Genetic and functional data with the Ala8Val missense mutation in cardiac troponin C (cTnC-A8V) suggest its pathogenicity for development of hypertrophic and restrictive cardiomyopathy (HCM/RCM) in humans and mice. This study aims to further understand the molecular mechanisms that underlie the development of HCM/RCM caused by the cTnC-A8V mutation by measuring the kinetics of tension redevelopment (kTR) and sinusoidal stiffness (SS) at two sarcomere lengths (SL), e.g., 1.9µm or 2.1µm. SL dependent changes in mechanical properties were similar in WT and cTnC-A8V preparations: increased pCa50, with increased stiffness and decreased kTR at any given activation level. Regardless of SL, cTnC-A8V preparations exhibited an increased pCa50, kTR and SS at submaximum Ca2+ levels relative to WT. Maximum SS increased 2x in WT preparations stretched from SL 1.9µm to 2.1µm, while for the cTnC-A8V preparations the SL-dependent increase in maximum SS was blunted. To determine if the difference in cross-bridge kinetics at SL 2.1µm between cTnC-A8V and WT were due to increased Ca2+-sensitivity of cTnC, WT preparations were treated with Bepridil, a Ca2+-sensitizer. As seen with cTnC-A8V, sensitizing the thin filament with Bepridil increased pCa50 and kTR, and decreased maximum SS. These data suggest an important role of the thin filament controlling not only the number of cross-bridges during Ca2+-activation, but may also influence cross-bridge kinetics.

Abnormal Cardiac Cross-Bridge Kinetics in a Troponin T Ile79Asn Transgenic Mouse Model

Presenter: David Gonzalez Martinez BS
Biomedical Sciences, Florida State University, Tallahassee, FL, 32304
The missense mutation Ile79Asn in human cardiac troponin T (HcTnT-I79N) has been associated with phenotypic outcomes of familial hypertrophic cardiomyopathy, arrhythmias, and sudden cardiac death. Little is known about the changes in cross-bridge kinetics, if any, that result from the mutation. This study investigates isometric force, sinusoidal stiffness and rate of tension redevelopment (kTR) of skinned papillary muscle fiber bundles at two sarcomere lengths (1.9µm and 2.1µm); isolated of non-transgenic wild-type (WT) or transgenic mice bearing the HcTnT-I79N mutation. Sinusoidal stiffness and kTR were obtained after recording steady-state isometric tension by oscillating the fiber bundle 0.2% of its relaxed length or by applying a ramped shortening followed by a quick re-stretch to original fiber bundle length, respectively. The HcTnT-I79N mutation resulted in increased Ca2+-sensitivity of isometric force although no difference in maximum force per cross-sectional area was observed. Length-dependent activation at the longer SL resulted in increased Ca2+-sensitivity of isometric force and sinusoidal stiffness, and decreased kTR for both WT and HcTnT-I79N. However, HcTnT-I79N exhibited faster kTR and greater sinusoidal stiffness at sub-maximum pCas (-log[Ca2+]) compared to WT regardless of SL. These data indicate that HcTnT-I79N mutation, and SL, markedly influence not only the dynamics of individual regulatory units, but also the kinetics of cross-bridge cycling.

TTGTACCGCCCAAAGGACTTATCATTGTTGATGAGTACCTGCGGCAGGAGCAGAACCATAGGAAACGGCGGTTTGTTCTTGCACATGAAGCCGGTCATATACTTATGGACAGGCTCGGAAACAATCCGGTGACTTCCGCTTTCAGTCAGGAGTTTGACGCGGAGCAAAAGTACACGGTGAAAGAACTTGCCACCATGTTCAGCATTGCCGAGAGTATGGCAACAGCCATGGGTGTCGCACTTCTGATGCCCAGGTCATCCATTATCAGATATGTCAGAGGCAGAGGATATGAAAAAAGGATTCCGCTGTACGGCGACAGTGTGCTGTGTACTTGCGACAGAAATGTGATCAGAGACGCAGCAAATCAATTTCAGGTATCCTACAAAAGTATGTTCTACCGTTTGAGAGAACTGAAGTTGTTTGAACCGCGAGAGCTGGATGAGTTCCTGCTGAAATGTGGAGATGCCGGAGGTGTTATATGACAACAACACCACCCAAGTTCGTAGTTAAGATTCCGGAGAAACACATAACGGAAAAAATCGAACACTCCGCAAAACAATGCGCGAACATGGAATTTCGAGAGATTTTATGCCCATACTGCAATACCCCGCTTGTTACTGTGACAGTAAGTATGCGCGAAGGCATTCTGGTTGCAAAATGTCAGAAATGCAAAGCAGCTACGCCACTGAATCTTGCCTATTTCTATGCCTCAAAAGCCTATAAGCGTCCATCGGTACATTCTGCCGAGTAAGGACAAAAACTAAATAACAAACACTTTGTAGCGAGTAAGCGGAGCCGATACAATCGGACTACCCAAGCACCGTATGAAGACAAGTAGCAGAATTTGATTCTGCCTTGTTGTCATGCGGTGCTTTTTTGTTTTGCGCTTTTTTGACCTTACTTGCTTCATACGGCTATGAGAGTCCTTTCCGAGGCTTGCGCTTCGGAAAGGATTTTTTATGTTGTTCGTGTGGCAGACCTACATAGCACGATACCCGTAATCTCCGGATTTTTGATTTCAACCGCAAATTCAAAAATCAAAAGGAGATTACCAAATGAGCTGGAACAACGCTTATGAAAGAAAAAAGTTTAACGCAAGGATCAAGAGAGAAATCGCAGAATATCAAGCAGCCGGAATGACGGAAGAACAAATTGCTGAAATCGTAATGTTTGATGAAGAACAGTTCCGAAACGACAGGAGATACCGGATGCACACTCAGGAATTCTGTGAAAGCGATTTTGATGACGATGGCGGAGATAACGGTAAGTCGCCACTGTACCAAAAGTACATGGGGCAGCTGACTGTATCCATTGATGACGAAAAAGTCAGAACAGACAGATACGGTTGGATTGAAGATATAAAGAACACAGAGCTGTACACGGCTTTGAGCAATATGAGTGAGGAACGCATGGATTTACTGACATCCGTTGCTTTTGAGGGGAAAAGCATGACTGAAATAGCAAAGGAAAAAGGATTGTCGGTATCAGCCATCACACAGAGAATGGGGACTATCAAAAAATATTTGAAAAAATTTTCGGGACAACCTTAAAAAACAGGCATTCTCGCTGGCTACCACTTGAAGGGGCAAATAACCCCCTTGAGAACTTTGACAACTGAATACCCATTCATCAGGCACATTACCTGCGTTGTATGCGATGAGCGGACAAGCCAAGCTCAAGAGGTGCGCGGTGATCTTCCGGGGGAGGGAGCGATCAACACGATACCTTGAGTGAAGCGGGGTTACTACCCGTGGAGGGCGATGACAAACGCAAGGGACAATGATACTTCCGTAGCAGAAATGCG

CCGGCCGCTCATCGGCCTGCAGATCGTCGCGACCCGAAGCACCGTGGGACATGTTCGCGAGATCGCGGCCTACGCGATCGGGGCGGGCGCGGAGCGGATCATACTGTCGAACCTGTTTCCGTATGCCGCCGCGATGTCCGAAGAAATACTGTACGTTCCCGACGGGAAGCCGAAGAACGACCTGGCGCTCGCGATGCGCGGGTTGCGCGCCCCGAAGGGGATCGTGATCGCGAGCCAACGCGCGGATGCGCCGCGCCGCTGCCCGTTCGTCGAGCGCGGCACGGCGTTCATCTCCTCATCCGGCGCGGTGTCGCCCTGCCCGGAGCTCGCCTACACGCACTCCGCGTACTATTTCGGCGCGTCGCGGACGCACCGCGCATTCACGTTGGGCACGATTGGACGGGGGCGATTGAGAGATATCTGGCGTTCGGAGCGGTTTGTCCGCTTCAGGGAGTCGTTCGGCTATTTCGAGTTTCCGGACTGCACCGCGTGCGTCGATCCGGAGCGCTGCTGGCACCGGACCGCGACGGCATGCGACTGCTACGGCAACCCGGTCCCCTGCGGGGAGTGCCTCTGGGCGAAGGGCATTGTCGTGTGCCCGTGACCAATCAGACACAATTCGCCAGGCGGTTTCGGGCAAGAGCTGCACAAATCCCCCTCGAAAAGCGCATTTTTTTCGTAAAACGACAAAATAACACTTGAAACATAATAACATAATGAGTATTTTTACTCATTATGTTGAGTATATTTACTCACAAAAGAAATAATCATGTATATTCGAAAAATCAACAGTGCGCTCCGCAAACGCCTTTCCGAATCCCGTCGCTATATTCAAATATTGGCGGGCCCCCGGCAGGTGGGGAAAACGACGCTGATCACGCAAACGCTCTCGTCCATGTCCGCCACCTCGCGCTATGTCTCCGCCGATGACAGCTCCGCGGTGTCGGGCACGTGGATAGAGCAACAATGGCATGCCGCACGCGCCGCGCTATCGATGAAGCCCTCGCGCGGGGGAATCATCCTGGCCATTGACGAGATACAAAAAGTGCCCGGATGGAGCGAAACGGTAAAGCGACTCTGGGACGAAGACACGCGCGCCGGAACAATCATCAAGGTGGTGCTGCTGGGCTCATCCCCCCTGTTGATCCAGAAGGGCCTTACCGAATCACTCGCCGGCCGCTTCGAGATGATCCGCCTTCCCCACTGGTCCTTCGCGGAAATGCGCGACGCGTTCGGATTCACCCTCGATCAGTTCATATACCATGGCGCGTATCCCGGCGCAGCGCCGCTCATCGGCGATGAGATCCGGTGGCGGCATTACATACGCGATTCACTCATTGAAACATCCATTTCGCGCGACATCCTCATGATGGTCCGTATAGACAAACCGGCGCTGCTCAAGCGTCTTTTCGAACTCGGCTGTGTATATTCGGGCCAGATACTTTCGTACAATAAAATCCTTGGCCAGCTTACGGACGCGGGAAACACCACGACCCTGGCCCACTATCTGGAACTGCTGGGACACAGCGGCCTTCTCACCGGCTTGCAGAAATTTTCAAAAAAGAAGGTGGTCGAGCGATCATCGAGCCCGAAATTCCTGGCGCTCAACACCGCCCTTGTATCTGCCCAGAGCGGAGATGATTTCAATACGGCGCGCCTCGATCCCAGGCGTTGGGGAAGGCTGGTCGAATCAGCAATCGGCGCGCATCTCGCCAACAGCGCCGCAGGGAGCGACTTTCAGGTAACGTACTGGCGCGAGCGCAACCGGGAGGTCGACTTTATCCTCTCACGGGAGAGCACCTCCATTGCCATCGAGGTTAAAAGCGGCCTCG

Using Adeno-Associated Viruses to create mouse models of psychiatric disorders

Presenter: Kourtney Graham
Biomedical Sciences, Florida State University, Tallahassee, FL, 32306